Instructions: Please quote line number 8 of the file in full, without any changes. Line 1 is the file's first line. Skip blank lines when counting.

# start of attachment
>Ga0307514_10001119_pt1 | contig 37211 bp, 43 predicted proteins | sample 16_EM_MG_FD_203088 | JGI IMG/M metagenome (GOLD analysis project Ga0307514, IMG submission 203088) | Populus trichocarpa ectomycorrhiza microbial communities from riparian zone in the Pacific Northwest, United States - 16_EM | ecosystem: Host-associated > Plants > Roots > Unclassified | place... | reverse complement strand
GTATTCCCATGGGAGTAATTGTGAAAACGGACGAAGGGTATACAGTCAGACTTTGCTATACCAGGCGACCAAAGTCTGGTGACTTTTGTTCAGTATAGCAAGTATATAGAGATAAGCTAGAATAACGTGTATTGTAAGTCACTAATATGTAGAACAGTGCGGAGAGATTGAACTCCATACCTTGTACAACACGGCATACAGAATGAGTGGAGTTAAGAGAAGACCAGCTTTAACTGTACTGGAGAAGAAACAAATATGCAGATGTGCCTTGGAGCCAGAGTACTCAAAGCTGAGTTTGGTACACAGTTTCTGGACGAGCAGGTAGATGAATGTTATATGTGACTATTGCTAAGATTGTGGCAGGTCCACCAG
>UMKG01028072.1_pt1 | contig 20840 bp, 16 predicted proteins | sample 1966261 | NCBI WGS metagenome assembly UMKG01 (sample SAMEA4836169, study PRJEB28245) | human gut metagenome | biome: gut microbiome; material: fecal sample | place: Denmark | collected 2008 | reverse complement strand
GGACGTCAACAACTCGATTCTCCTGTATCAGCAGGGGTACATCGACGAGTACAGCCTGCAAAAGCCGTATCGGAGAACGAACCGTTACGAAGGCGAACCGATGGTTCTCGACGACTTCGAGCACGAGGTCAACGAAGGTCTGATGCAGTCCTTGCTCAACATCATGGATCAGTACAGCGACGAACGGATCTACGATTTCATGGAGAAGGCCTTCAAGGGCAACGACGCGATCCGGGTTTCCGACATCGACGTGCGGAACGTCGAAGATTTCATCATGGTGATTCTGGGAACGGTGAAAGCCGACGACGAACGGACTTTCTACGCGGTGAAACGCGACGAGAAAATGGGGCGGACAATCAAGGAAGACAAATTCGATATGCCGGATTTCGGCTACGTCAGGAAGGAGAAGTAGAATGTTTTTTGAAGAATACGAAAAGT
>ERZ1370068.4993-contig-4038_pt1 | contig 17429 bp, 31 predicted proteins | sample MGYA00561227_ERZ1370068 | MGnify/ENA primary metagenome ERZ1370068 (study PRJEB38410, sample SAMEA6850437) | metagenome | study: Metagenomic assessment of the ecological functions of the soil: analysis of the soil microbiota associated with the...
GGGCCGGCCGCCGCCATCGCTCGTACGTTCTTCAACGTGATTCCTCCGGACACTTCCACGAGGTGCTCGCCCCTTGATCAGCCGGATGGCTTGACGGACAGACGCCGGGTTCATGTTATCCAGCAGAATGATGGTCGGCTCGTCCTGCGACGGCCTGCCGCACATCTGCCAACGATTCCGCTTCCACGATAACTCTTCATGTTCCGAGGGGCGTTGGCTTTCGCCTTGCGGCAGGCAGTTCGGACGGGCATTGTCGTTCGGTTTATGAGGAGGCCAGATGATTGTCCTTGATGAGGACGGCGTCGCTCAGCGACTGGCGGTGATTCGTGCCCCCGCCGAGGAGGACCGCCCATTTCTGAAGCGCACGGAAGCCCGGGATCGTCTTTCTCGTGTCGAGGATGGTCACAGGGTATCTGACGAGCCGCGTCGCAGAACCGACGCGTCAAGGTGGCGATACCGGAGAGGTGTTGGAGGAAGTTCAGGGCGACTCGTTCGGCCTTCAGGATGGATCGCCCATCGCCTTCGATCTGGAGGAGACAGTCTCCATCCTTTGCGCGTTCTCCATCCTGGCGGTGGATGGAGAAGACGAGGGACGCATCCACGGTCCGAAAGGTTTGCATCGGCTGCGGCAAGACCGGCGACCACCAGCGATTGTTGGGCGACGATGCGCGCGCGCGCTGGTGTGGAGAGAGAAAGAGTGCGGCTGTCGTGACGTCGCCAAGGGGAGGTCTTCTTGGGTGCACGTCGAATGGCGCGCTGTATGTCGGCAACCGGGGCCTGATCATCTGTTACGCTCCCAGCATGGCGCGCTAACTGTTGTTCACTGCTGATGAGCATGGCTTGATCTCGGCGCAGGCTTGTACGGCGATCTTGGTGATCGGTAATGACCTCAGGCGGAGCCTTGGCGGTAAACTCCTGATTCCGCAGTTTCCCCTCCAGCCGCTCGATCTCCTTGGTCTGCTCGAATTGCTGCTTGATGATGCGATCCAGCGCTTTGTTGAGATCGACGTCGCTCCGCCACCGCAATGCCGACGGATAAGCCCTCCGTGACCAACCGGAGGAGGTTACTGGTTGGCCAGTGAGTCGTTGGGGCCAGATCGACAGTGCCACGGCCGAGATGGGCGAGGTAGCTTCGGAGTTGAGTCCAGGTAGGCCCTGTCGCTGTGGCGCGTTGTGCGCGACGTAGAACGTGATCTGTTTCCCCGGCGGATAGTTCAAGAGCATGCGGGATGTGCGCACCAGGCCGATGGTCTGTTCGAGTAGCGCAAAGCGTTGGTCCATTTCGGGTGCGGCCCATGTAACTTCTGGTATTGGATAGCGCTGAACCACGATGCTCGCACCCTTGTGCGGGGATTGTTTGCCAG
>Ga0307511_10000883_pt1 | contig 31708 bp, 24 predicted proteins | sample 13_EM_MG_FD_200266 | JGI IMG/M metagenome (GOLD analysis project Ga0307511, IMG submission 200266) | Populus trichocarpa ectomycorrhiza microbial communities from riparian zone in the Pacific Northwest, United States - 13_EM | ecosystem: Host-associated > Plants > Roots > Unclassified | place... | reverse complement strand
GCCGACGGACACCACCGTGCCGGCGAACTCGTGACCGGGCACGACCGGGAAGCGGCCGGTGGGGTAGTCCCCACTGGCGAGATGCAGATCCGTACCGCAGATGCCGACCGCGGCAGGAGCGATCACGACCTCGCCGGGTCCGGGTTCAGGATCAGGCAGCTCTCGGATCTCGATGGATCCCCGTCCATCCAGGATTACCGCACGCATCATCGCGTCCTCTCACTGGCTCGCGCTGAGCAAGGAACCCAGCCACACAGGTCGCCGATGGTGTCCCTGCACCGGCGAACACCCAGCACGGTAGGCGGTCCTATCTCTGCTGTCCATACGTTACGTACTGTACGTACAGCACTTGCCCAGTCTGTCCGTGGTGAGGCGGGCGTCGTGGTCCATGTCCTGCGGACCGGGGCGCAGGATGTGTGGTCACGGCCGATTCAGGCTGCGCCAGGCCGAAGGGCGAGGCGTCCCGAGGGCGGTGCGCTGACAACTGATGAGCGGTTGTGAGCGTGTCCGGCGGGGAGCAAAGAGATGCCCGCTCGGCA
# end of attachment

GCCGACGGACACCACCGTGCCGGCGAACTCGTGACCGGGCACGACCGGGAAGCGGCCGGTGGGGTAGTCCCCACTGGCGAGATGCAGATCCGTACCGCAGATGCCGACCGCGGCAGGAGCGATCACGACCTCGCCGGGTCCGGGTTCAGGATCAGGCAGCTCTCGGATCTCGATGGATCCCCGTCCATCCAGGATTACCGCACGCATCATCGCGTCCTCTCACTGGCTCGCGCTGAGCAAGGAACCCAGCCACACAGGTCGCCGATGGTGTCCCTGCACCGGCGAACACCCAGCACGGTAGGCGGTCCTATCTCTGCTGTCCATACGTTACGTACTGTACGTACAGCACTTGCCCAGTCTGTCCGTGGTGAGGCGGGCGTCGTGGTCCATGTCCTGCGGACCGGGGCGCAGGATGTGTGGTCACGGCCGATTCAGGCTGCGCCAGGCCGAAGGGCGAGGCGTCCCGAGGGCGGTGCGCTGACAACTGATGAGCGGTTGTGAGCGTGTCCGGCGGGGAGCAAAGAGATGCCCGCTCGGCA